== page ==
By Chanda Temple
Former U.S. Secretary of State Condoleezza Rice always thought she’d be a concert pianist.
She could play the piano and read music before she could read. But by the end of her sophomore year in college, she attended a prestigious music festival and school where music prodigies at the age of 12 had put her piano playing skills to shame.
Hmm, she thought, maybe piano is not for me.
She began to look at other fields of study.
English literature? Nope. She hated it.
State and local government? Too boring.
International politics? Now, you’re talking. She took a college class while at the University of Denver and was hooked. She excelled in the course work. She learned how to speak Russian and got her doctorate in international studies in 1981. In 1993, she became the first black female provost at Stanford University; in 2001, President George W. Bush appointed her as national security advisor; and in 2005, she started working as the first black female U.S. Secretary of State. In 2009, she left the post and returned to teaching. She’s written several books and is an accomplished golfer.
Her journey taught her several things about following one’s passion, which she shared today with a packed auditorium at Regions Bank, where students from Woodlawn High School in Birmingham, Ala. hung on her every word. They were joined by bank executives and school officials.
Find something you are passionate about
When Rice realized the piano would not be her passion, she put in the work to find a better fit with something else. She did. If you don’t find your passion, it’s going to find you, she said. She stressed that students should not let anyone choose their passion based on their gender or race. They need to find it themselves. Once they do, they’ll love it. “Your passion is your passion,” she said.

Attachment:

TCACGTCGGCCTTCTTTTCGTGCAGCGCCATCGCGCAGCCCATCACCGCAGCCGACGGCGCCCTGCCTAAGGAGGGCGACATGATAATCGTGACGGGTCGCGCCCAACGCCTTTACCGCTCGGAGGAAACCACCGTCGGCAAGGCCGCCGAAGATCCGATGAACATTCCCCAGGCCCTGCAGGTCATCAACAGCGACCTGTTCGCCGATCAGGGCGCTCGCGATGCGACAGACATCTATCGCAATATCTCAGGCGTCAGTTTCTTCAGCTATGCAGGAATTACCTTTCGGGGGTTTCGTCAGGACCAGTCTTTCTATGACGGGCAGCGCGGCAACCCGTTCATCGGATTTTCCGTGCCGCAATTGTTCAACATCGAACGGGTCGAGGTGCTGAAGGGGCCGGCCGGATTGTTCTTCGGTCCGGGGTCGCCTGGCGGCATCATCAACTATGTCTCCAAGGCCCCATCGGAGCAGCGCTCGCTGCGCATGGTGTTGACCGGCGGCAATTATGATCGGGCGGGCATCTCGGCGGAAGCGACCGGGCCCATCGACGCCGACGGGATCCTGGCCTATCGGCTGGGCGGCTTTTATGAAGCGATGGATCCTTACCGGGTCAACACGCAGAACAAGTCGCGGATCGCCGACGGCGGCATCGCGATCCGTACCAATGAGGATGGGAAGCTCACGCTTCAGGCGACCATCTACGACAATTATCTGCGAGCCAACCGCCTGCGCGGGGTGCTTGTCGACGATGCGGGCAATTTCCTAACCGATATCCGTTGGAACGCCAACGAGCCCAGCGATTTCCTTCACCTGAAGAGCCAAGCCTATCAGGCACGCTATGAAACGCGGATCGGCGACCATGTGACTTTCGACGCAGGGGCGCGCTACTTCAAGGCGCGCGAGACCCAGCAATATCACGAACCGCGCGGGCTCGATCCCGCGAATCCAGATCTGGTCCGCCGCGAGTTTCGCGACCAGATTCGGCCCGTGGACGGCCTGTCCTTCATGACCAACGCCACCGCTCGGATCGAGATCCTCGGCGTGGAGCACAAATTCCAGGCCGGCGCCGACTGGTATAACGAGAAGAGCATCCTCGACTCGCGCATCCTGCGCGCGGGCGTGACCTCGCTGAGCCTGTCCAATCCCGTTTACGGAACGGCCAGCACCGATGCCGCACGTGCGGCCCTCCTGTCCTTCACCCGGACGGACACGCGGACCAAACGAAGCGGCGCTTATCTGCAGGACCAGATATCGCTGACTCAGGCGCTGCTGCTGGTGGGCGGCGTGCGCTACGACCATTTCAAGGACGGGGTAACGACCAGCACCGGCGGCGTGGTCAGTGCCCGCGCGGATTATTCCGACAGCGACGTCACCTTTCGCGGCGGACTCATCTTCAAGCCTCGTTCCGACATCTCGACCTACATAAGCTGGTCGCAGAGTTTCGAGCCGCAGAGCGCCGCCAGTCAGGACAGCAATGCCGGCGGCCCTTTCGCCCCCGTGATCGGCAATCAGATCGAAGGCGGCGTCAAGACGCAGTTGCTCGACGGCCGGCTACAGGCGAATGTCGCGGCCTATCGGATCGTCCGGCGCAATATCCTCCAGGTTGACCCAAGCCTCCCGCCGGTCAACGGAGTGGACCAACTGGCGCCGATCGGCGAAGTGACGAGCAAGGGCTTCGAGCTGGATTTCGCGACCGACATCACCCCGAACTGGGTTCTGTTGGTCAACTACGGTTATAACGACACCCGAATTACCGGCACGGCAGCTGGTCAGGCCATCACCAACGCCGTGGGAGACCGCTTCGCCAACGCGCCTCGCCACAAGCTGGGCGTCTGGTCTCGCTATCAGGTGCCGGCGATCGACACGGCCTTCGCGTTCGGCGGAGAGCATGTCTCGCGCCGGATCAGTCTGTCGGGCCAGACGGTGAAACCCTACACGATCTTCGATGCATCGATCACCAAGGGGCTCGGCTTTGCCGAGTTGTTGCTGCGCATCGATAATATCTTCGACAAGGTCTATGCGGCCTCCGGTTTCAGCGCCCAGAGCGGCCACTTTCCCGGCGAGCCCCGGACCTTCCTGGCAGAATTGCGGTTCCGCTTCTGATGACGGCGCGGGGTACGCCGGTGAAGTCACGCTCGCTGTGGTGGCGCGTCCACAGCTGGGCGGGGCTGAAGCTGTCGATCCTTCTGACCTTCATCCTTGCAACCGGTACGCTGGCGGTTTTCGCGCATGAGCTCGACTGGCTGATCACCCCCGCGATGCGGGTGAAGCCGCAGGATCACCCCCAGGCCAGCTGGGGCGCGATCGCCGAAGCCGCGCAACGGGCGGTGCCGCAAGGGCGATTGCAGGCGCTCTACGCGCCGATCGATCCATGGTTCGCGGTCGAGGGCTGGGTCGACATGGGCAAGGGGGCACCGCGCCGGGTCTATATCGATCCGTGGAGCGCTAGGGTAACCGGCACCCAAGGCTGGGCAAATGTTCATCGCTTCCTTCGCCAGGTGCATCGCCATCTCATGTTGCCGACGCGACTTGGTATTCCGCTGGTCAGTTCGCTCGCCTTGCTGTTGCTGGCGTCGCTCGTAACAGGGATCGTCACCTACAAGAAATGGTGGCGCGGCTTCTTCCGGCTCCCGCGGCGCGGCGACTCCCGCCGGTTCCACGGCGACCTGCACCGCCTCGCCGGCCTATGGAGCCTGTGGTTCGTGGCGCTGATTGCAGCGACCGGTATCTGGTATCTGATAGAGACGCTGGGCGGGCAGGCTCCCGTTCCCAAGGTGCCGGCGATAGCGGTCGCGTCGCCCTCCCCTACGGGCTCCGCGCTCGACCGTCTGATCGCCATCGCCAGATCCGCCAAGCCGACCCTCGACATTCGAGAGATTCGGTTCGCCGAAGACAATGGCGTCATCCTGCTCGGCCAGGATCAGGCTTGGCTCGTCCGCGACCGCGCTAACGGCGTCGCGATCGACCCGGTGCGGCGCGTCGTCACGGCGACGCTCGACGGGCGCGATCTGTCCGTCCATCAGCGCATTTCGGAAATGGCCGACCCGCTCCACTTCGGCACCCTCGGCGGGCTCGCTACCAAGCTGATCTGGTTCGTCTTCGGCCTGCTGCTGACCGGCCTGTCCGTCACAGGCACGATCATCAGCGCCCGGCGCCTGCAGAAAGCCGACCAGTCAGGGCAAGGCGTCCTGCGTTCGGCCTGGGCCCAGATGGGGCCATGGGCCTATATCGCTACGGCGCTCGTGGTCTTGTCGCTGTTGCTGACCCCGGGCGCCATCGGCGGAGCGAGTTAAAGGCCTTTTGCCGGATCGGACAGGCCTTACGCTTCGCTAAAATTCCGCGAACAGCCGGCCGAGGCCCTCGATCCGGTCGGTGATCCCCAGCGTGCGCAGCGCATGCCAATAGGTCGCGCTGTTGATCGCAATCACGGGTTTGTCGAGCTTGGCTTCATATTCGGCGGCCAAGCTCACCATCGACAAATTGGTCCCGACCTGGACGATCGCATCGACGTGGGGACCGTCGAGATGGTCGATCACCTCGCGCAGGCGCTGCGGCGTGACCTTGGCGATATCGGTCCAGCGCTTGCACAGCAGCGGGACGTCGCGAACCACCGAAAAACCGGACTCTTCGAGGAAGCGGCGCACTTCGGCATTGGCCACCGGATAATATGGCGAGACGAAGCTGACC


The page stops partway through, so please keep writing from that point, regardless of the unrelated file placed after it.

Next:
Do something hard
If you are good at writing and reading, for example, take more science and math, she said. You will get more joy at doing something hard and overcoming it than taking the easy route, she said.
Once you find your passion, remember to help others
Once you’ve mastered your passion, be sure to go back and help others. If public speaking is a passion, for example, work hard to perfect it. Then, go back and help someone else on that same public speaking journey. And once you’ve excelled and given back, if people don’t praise your goodwill efforts, don’t worry about the lack of accolades. When you start to worry, she said, you have lost control and given control to someone else. Don’t give the levers to someone else, she said. Keep the levers in your own hands.
Senior Jaylen King couldn’t believe his luck in not only seeing Rice today, but also being one of three students to give a speech in front of her. The purpose of today’s event was to highlight the work the Woodlawn students have done with public speaking – one of Rice’s passions. Once the event ended, King remained in awe.
“I’m looking at someone who’s just like me and who’s doing what I want to do and that’s be successful,” he said.
NOTE: Regions surprised Jaylen King and student speakers Jade Williams and Mohamed Jalloh each with $2,500 scholarships after today’s speeches.
To read more about today’s events, go here.
To see more photos from today, visit the Birmingham City School Facebook page.